In 1923, a coup d'état occurred in the country, during which the government was overthrown and the prime minister was shot. Tsankov, one of the leaders of the uprising, was appointed in his place. In 1934, the place of prime minister was taken by General Klimon Georgiev, who enjoyed the support of the army. In 1935 he was dismissed from his post by Tsar Boris II, who established the pro-fascist dictatorship. In 1941, the country joined the Covenant of the Three Powers and supported Germany. This led to the following events:

  • In 1940, Germany forced Romania to return Dobrudja to Bulgaria;
  • In 1941, the country's troops participated in the German occupation of Greece and Yugoslavia;
  • In December 1941, Bulgaria officially entered the war with Great Britain and the United States.

Despite the support of Germany, Tsar Boris III did not declare war on the USSR, being on the nature of a pacifist. German troops were present in the country only to protect the railway, which led to occupied Greece. In 1943, Tsar Boris III died a few days after a personal meeting with Hitler. According to the official version - it was a heart attack. Heir to the Bulgarian throne became Simeon II.

In 1944, the Soviet Union, seeing its undoubted victory in the war, declared war on Bulgaria. After that, anti-fascist forces were activated in the country, which were able to seize power in the state. Immediately after this, Bulgaria declared war on Germany and signed a peace treaty with the USSR. In 1947, a peace treaty was signed, according to which the country's territory remained within the borders of 1941.

People's Republic of Bulgaria

During the Second World War, Bulgaria acted on the side of Germany.

In 1946, Bulgaria became a people's republic. The communists representing the Bulgarian Workers' Party came to power at the request of the USSR. The Soviet Union could not immediately ban the activities of other parties, so he showed the local communists how to quickly get rid of opponents. By 1947, many leaders of the opposing parties were executed, arrested and exiled, so in the future all the parties worked under the control of the Bulgarian Communist Party.

In 1947, a new Constitution was adopted in the country, in which a multiparty system was enshrined. As for the policy of the new republic, it was completely focused on the Soviet Union. By analogy with the Stalinist regime, in the country there were constant "cleansing" of unwanted. In 1949, repressions even affected members of the Bulgarian Communist Party. After the death of Stalin in the USSR, Bulgaria also took a course towards easing the regime, while Stalin’s supporters lost their absolute power.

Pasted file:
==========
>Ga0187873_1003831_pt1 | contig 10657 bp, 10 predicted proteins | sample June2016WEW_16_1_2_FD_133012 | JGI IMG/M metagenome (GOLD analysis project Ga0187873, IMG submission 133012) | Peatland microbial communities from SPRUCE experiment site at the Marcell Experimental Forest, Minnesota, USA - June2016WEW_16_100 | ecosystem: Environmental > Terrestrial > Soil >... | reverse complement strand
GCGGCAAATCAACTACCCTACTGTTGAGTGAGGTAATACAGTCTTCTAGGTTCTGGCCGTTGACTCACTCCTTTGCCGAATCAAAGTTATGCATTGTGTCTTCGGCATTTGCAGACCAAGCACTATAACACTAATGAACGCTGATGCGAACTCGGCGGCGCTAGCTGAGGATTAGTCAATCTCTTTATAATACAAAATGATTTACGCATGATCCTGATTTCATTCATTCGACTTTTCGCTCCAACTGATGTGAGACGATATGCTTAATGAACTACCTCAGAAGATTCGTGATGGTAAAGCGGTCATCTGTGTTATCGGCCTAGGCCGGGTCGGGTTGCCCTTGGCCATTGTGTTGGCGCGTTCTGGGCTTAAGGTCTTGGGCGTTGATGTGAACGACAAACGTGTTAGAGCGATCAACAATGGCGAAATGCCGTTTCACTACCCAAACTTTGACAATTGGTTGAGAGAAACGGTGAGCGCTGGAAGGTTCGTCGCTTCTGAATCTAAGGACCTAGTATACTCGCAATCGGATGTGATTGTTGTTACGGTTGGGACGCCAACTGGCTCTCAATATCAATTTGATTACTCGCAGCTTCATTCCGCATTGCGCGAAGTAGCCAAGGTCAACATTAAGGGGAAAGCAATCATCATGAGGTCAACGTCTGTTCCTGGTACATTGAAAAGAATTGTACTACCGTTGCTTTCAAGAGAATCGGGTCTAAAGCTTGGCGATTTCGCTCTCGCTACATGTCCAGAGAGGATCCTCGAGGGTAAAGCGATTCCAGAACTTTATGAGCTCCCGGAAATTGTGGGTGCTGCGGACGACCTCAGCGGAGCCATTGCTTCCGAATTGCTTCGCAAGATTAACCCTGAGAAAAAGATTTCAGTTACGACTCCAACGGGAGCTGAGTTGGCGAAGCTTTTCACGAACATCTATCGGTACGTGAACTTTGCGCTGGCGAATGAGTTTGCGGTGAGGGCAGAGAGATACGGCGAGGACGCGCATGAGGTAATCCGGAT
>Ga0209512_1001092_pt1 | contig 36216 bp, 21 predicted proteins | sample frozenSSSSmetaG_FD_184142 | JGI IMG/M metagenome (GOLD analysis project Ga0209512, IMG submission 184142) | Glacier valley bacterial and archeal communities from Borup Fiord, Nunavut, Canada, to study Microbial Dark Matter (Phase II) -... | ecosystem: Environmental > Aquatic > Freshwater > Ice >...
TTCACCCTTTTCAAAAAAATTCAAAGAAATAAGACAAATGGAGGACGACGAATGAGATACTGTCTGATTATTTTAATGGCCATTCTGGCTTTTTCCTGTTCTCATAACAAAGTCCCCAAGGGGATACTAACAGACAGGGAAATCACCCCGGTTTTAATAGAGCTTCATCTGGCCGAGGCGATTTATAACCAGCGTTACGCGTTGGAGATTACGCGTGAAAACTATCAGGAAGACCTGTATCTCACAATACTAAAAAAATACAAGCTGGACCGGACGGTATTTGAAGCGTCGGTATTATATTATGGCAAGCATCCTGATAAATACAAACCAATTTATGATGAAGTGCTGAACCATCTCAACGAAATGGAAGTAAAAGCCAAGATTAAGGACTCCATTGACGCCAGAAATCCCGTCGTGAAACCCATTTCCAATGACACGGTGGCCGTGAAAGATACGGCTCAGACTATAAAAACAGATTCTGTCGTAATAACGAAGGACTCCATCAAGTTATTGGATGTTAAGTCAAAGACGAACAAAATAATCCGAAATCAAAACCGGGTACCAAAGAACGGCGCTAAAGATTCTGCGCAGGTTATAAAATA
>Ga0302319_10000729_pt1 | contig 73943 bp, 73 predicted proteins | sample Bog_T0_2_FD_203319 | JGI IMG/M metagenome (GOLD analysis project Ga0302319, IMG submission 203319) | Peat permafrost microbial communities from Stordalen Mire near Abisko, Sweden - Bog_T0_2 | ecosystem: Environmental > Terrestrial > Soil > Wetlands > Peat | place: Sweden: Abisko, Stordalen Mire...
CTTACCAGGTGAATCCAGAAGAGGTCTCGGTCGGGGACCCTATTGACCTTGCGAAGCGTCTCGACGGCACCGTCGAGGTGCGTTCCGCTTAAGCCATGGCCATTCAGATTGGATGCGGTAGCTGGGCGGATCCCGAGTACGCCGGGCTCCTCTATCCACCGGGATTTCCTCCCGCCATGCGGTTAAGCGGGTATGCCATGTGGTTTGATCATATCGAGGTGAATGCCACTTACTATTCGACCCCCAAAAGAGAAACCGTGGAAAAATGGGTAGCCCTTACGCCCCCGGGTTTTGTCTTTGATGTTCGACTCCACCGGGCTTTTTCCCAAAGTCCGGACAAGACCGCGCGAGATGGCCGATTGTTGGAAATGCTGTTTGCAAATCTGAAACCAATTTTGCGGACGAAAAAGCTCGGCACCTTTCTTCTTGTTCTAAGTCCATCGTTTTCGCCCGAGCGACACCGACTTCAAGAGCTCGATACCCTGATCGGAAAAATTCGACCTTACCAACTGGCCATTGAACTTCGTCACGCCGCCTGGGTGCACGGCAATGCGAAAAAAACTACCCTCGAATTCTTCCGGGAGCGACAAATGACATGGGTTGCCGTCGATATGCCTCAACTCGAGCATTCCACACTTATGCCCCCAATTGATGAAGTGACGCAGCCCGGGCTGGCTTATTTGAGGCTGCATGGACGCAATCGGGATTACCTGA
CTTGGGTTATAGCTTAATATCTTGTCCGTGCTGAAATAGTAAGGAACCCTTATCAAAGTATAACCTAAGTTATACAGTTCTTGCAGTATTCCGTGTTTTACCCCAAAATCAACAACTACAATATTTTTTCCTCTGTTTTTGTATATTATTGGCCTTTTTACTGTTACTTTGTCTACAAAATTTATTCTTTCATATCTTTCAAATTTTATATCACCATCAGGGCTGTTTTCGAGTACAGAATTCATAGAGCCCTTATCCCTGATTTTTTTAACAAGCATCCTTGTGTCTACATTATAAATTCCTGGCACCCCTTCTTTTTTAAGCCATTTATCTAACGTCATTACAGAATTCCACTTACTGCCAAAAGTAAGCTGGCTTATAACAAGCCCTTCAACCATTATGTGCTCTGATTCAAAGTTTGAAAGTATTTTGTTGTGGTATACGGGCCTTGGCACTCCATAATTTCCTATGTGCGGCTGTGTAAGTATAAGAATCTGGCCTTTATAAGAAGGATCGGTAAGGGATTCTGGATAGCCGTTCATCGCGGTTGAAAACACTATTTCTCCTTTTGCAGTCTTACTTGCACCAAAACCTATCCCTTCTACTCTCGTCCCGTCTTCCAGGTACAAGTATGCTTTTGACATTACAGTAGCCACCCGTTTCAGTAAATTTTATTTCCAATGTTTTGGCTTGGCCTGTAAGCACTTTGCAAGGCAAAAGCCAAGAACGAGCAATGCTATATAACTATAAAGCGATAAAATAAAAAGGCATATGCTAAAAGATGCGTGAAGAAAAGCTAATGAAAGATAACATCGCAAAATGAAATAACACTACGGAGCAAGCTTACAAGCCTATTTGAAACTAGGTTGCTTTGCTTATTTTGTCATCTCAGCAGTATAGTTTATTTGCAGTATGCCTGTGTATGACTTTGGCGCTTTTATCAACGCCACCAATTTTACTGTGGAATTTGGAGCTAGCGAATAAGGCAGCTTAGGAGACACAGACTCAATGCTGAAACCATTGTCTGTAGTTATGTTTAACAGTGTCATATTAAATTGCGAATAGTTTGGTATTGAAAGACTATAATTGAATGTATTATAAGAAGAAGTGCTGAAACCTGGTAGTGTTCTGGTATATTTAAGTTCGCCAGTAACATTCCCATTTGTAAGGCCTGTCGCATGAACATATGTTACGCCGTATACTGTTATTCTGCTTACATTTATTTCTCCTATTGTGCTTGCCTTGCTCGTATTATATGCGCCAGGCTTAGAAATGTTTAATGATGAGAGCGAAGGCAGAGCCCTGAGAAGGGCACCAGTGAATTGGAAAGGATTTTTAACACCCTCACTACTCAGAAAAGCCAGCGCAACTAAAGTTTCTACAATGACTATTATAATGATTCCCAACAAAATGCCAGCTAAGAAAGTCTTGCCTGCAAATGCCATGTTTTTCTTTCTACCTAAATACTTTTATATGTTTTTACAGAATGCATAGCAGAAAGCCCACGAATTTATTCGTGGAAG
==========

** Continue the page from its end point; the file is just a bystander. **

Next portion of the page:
In 1971, a new Constitution was adopted in the country. It stated that from that moment on, all the authority in Bulgaria should be subject to the decisions of the State Council. In the late 1970s, a campaign began against ethnic Turks who lived in Bulgaria:

  • Shut down Turkish newspapers;
  • Broadcast television and radio companies, which were conducted in Turkish;
  • The Turks were forced to change their ethnic surnames to Bulgarian.

This campaign affected about 800,000 Turks who lived in Bulgaria. In 1986, the country's leader Zhivkov tried to carry out some reforms in order to defuse the political situation in the country.

Bulgaria after 1990, reform and political change

In 2014, the Bulgarian people proved that they support Russia.

In 1989, Zhivkov was removed from his post as a result of a bloodless coup. The new leader of the Bulgarian Communist Party, Peter Mladenov, was proposed as the head of state. The opposition immediately stepped up and began to insist on holding free elections to the interim parliament. The government was forced to agree, and on June 10 and 17, 1990, elections were held in Bulgaria for the Grand National Assembly. This body served as parliament.

On August 1, 1990, indirect presidential elections took place in the country, which resulted in the election of the leader of the Union of Democratic Forces, Zhelyu Zhelev. In 1990, the president was called the chairman of the People’s Republic of Bulgaria, although his functions were similar to those of the president. In 1992, direct presidential elections were held, in which Zhelyu Zhelev won. New elections were held in accordance with the new Bulgarian Constitution, which proclaimed parliamentary democracy in Bulgaria.

The formed parliament faced a lot of difficulties:

  • None of the existing parties at that time could form a government;
  • There was no opportunity to carry out deep economic reforms;
  • Various political forces in the state only interfered with each other.